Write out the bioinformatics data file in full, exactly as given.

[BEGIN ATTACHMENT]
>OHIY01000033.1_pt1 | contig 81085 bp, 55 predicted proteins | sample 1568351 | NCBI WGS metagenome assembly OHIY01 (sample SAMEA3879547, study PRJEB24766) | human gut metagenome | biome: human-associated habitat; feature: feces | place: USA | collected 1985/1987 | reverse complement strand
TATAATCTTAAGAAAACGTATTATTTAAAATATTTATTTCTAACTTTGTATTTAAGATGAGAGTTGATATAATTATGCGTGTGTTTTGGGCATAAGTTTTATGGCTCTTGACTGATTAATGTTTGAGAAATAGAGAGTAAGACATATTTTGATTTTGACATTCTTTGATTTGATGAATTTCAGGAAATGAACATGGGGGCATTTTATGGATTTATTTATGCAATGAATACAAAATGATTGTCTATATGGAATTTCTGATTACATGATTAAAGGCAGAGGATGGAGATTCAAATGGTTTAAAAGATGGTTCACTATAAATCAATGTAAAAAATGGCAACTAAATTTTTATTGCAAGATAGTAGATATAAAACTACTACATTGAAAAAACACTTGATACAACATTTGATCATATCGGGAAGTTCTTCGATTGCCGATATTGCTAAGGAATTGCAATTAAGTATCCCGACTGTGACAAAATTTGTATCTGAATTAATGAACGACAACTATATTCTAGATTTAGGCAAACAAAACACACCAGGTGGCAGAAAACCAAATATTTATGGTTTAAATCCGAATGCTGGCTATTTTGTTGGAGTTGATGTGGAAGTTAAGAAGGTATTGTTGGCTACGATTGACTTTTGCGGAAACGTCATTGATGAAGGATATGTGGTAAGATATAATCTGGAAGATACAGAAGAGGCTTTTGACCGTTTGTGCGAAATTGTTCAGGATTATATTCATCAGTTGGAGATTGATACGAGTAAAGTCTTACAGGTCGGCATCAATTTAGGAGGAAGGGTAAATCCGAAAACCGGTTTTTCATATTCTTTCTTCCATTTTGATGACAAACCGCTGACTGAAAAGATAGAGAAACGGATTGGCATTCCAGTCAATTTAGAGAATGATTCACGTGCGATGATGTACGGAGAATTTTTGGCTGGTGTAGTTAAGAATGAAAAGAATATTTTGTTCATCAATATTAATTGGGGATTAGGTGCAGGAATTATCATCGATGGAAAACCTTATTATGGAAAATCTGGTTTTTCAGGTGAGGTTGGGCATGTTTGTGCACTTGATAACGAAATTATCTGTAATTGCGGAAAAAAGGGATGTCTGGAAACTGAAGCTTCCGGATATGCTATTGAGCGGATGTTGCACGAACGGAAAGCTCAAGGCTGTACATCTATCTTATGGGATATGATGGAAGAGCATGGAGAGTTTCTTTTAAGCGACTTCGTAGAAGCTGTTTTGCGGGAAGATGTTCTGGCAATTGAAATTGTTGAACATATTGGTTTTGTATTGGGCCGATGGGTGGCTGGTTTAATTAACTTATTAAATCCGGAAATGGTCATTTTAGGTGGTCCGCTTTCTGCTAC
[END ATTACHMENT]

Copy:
>OHIY01000033.1_pt1 | contig 81085 bp, 55 predicted proteins | sample 1568351 | NCBI WGS metagenome assembly OHIY01 (sample SAMEA3879547, study PRJEB24766) | human gut metagenome | biome: human-associated habitat; feature: feces | place: USA | collected 1985/1987 | reverse complement strand
TATAATCTTAAGAAAACGTATTATTTAAAATATTTATTTCTAACTTTGTATTTAAGATGAGAGTTGATATAATTATGCGTGTGTTTTGGGCATAAGTTTTATGGCTCTTGACTGATTAATGTTTGAGAAATAGAGAGTAAGACATATTTTGATTTTGACATTCTTTGATTTGATGAATTTCAGGAAATGAACATGGGGGCATTTTATGGATTTATTTATGCAATGAATACAAAATGATTGTCTATATGGAATTTCTGATTACATGATTAAAGGCAGAGGATGGAGATTCAAATGGTTTAAAAGATGGTTCACTATAAATCAATGTAAAAAATGGCAACTAAATTTTTATTGCAAGATAGTAGATATAAAACTACTACATTGAAAAAACACTTGATACAACATTTGATCATATCGGGAAGTTCTTCGATTGCCGATATTGCTAAGGAATTGCAATTAAGTATCCCGACTGTGACAAAATTTGTATCTGAATTAATGAACGACAACTATATTCTAGATTTAGGCAAACAAAACACACCAGGTGGCAGAAAACCAAATATTTATGGTTTAAATCCGAATGCTGGCTATTTTGTTGGAGTTGATGTGGAAGTTAAGAAGGTATTGTTGGCTACGATTGACTTTTGCGGAAACGTCATTGATGAAGGATATGTGGTAAGATATAATCTGGAAGATACAGAAGAGGCTTTTGACCGTTTGTGCGAAATTGTTCAGGATTATATTCATCAGTTGGAGATTGATACGAGTAAAGTCTTACAGGTCGGCATCAATTTAGGAGGAAGGGTAAATCCGAAAACCGGTTTTTCATATTCTTTCTTCCATTTTGATGACAAACCGCTGACTGAAAAGATAGAGAAACGGATTGGCATTCCAGTCAATTTAGAGAATGATTCACGTGCGATGATGTACGGAGAATTTTTGGCTGGTGTAGTTAAGAATGAAAAGAATATTTTGTTCATCAATATTAATTGGGGATTAGGTGCAGGAATTATCATCGATGGAAAACCTTATTATGGAAAATCTGGTTTTTCAGGTGAGGTTGGGCATGTTTGTGCACTTGATAACGAAATTATCTGTAATTGCGGAAAAAAGGGATGTCTGGAAACTGAAGCTTCCGGATATGCTATTGAGCGGATGTTGCACGAACGGAAAGCTCAAGGCTGTACATCTATCTTATGGGATATGATGGAAGAGCATGGAGAGTTTCTTTTAAGCGACTTCGTAGAAGCTGTTTTGCGGGAAGATGTTCTGGCAATTGAAATTGTTGAACATATTGGTTTTGTATTGGGCCGATGGGTGGCTGGTTTAATTAACTTATTAAATCCGGAAATGGTCATTTTAGGTGGTCCGCTTTCTGCTAC